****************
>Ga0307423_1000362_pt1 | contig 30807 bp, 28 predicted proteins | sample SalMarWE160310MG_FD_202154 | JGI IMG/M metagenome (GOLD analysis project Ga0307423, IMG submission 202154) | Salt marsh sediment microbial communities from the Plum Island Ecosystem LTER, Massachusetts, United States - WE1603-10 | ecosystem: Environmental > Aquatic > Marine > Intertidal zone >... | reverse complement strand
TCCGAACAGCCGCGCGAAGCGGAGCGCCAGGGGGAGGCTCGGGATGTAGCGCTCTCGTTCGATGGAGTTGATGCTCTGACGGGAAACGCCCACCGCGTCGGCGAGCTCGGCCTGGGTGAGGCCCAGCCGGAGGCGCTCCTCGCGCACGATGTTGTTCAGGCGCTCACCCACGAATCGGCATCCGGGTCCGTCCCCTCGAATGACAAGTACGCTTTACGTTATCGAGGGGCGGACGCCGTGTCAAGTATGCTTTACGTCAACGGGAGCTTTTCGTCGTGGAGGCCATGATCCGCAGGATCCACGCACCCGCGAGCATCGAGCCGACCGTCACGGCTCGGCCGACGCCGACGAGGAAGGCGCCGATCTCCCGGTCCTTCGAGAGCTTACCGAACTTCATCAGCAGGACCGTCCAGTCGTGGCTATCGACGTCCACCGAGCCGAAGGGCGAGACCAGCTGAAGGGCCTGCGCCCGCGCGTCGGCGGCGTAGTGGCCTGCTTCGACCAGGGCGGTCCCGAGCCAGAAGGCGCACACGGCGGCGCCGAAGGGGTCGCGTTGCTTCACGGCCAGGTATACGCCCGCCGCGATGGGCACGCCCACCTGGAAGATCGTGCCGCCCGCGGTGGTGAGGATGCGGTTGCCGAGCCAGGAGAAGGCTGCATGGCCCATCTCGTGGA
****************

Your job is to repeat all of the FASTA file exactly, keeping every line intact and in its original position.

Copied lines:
>Ga0307423_1000362_pt1 | contig 30807 bp, 28 predicted proteins | sample SalMarWE160310MG_FD_202154 | JGI IMG/M metagenome (GOLD analysis project Ga0307423, IMG submission 202154) | Salt marsh sediment microbial communities from the Plum Island Ecosystem LTER, Massachusetts, United States - WE1603-10 | ecosystem: Environmental > Aquatic > Marine > Intertidal zone >... | reverse complement strand
TCCGAACAGCCGCGCGAAGCGGAGCGCCAGGGGGAGGCTCGGGATGTAGCGCTCTCGTTCGATGGAGTTGATGCTCTGACGGGAAACGCCCACCGCGTCGGCGAGCTCGGCCTGGGTGAGGCCCAGCCGGAGGCGCTCCTCGCGCACGATGTTGTTCAGGCGCTCACCCACGAATCGGCATCCGGGTCCGTCCCCTCGAATGACAAGTACGCTTTACGTTATCGAGGGGCGGACGCCGTGTCAAGTATGCTTTACGTCAACGGGAGCTTTTCGTCGTGGAGGCCATGATCCGCAGGATCCACGCACCCGCGAGCATCGAGCCGACCGTCACGGCTCGGCCGACGCCGACGAGGAAGGCGCCGATCTCCCGGTCCTTCGAGAGCTTACCGAACTTCATCAGCAGGACCGTCCAGTCGTGGCTATCGACGTCCACCGAGCCGAAGGGCGAGACCAGCTGAAGGGCCTGCGCCCGCGCGTCGGCGGCGTAGTGGCCTGCTTCGACCAGGGCGGTCCCGAGCCAGAAGGCGCACACGGCGGCGCCGAAGGGGTCGCGTTGCTTCACGGCCAGGTATACGCCCGCCGCGATGGGCACGCCCACCTGGAAGATCGTGCCGCCCGCGGTGGTGAGGATGCGGTTGCCGAGCCAGGAGAAGGCTGCATGGCCCATCTCGTGGA